- The Corsair Collection is a range of perfectly-sized dress vintage pilot style watches with a 40 mm diameter 316L stainless steel case.
- Available with black, grey (silvery) or blue lacquered or sunray dials with Arabic numerals with Super-LumiNova® T3 grade A, silver or golden hands and top quality black, brown or dark brown calf leather straps.
- The Standard Corsair Collection has a seconds subdial display located at the position of 9:00 o’clock, while our Corsair CS Collection uses central seconds.
- All watches feature a 29 jewels Swiss Made Mechanical Automatic Eterna movements (Eterna Calibre 3901A for Corsair and 3902A for Corsair CS) with Automatic winding, a “Corsair” customized propeller rotor and a Rhodium-plated finish, which can be examined in detail through a sapphire crystal caseback.
- All decorations and craftsmanship are of the highest quality.
- Our range of watches in the Corsair Collection has been carefully tailored to match your needs in terms of accuracy, comfort and visually-attractive design.
For our Corsair Collection, we were inspired by the Vought F4U Corsair, which is still considered as one of the most impressive American fighter aircraft of all time, especially by pilots who flew it. Their need was to have a comfortable, yet precise watch which they could wear both in their missions and in normal life.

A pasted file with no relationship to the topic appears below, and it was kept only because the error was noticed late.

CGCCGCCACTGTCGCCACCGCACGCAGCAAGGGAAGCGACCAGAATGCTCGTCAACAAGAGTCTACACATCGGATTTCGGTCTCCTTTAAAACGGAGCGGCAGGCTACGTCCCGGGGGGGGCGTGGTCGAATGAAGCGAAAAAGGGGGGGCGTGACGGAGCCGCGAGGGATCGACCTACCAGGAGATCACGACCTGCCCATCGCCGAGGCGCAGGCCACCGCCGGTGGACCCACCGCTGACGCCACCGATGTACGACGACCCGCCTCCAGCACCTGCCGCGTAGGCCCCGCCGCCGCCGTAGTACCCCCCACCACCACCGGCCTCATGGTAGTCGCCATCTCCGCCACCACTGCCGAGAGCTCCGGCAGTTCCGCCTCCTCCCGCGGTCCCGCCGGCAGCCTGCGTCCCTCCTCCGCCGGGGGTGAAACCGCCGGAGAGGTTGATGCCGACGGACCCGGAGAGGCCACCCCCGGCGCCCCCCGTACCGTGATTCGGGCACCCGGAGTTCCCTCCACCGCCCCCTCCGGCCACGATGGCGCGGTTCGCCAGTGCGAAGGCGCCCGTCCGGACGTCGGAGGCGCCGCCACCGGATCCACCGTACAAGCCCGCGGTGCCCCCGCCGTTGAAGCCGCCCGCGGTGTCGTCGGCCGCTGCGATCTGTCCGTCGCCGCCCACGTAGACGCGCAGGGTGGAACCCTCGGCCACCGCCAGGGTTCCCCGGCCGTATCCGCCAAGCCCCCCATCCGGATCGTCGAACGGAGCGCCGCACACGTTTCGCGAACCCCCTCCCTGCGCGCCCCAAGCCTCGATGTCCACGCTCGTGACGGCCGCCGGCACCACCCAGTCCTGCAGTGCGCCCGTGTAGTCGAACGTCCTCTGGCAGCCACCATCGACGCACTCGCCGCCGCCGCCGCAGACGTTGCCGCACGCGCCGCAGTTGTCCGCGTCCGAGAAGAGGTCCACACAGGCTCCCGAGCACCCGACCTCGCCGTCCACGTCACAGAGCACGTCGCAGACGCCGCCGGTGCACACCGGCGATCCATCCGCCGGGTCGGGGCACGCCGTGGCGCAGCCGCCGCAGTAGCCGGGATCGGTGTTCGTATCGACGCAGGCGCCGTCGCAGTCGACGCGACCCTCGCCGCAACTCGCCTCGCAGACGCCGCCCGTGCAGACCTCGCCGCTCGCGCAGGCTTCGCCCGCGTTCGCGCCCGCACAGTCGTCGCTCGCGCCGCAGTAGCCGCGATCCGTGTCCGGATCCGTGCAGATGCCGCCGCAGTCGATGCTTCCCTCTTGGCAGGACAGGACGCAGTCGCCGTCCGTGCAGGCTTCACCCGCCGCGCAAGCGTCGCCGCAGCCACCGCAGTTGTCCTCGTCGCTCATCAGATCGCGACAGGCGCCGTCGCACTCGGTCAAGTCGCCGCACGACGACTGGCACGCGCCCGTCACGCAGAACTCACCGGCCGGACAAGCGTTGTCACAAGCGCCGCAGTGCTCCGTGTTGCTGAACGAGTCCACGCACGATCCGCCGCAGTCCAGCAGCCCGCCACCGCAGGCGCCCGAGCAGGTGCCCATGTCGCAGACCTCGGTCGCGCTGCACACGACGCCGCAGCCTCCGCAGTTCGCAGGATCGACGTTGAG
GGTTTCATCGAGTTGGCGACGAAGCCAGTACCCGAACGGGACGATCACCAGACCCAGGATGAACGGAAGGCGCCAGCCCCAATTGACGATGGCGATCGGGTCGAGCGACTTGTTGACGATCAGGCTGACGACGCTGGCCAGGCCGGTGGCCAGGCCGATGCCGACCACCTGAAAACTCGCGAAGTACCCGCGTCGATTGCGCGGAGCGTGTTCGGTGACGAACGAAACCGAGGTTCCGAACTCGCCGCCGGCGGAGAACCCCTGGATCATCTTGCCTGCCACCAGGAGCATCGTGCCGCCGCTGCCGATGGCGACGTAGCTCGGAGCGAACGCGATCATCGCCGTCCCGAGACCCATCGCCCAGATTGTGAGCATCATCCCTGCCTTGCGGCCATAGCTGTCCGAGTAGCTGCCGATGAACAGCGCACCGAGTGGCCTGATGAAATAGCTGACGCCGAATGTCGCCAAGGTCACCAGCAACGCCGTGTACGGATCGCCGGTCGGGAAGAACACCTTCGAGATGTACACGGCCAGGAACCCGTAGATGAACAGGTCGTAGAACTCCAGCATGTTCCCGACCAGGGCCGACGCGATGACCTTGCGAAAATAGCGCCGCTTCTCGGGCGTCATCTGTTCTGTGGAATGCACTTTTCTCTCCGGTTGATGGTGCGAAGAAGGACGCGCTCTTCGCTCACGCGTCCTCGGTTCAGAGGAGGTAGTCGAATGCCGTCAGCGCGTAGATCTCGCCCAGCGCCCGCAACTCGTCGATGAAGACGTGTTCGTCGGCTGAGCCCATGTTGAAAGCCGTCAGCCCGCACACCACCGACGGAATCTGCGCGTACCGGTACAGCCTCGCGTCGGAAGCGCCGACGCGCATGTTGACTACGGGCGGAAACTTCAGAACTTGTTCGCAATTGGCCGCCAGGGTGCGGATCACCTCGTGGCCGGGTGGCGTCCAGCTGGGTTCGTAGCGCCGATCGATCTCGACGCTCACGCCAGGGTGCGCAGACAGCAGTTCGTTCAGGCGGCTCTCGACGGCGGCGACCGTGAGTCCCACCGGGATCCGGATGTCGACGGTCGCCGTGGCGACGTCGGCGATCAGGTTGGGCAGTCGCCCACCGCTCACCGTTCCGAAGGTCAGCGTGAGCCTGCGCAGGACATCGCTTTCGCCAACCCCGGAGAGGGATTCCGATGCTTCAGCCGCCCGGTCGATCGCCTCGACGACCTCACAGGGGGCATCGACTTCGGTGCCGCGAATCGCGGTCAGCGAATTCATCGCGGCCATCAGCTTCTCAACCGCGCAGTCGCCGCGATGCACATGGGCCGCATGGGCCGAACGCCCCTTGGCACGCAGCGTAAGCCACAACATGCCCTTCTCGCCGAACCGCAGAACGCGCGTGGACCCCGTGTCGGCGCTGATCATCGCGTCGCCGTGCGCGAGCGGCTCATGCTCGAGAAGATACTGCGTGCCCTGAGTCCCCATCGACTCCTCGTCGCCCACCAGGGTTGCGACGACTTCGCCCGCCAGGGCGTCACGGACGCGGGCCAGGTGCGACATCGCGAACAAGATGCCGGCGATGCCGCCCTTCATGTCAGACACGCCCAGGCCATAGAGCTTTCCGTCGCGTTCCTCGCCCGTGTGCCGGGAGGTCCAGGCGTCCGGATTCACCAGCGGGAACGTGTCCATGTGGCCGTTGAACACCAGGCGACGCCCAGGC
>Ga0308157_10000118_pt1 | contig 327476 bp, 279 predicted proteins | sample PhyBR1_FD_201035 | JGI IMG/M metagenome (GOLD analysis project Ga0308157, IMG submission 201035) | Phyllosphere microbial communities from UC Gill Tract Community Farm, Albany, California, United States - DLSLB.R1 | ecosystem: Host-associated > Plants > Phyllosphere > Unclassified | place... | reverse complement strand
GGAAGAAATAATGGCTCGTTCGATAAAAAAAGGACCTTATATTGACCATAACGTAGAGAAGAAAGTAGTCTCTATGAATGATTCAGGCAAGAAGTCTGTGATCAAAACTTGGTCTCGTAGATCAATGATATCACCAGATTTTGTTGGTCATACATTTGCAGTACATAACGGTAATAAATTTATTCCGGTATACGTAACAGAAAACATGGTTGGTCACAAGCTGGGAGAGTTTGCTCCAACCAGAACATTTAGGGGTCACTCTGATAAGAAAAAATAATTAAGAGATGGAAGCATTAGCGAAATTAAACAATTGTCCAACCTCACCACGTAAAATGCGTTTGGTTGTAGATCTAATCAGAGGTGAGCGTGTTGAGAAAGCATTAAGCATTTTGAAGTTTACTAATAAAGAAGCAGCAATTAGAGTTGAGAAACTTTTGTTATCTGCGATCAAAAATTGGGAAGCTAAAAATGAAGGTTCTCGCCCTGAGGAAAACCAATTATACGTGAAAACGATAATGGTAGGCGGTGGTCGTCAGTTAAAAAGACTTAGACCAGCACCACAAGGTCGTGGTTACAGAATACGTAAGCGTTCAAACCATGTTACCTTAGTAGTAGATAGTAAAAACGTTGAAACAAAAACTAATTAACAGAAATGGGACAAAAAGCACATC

The Vought F4U Corsair, also nicknamed “the hog”, was an American fighter aircraft that saw service primarily in World War II and the Korean War. From the first prototype delivery to the U.S. Navy in 1940, to final delivery in 1953 to the French, 12,571 F4U Corsairs were manufactured, in 16 separate models, in the longest production run of any piston-engined fighter in U.S. history (1942–53).
The F4U incorporated the largest engine available at the time: the 2,000 hp (1,500 kW) 18-cylinder Pratt & Whitney R-2800 Double Wasp radial. To extract as much power as possible, a relatively large Hamilton Standard Hydromatic three-blade propeller of 13 feet 4 inches (4.06 m) was used.
As well as the U.S. and British use the Corsair was also used by the Royal New Zealand Air Force, the French Navy Aéronavale and other, smaller, air forces until the 1960s. The Corsair served almost exclusively as a fighter-bomber throughout the Korean War and during the French colonial wars in Indochina and Algeria.”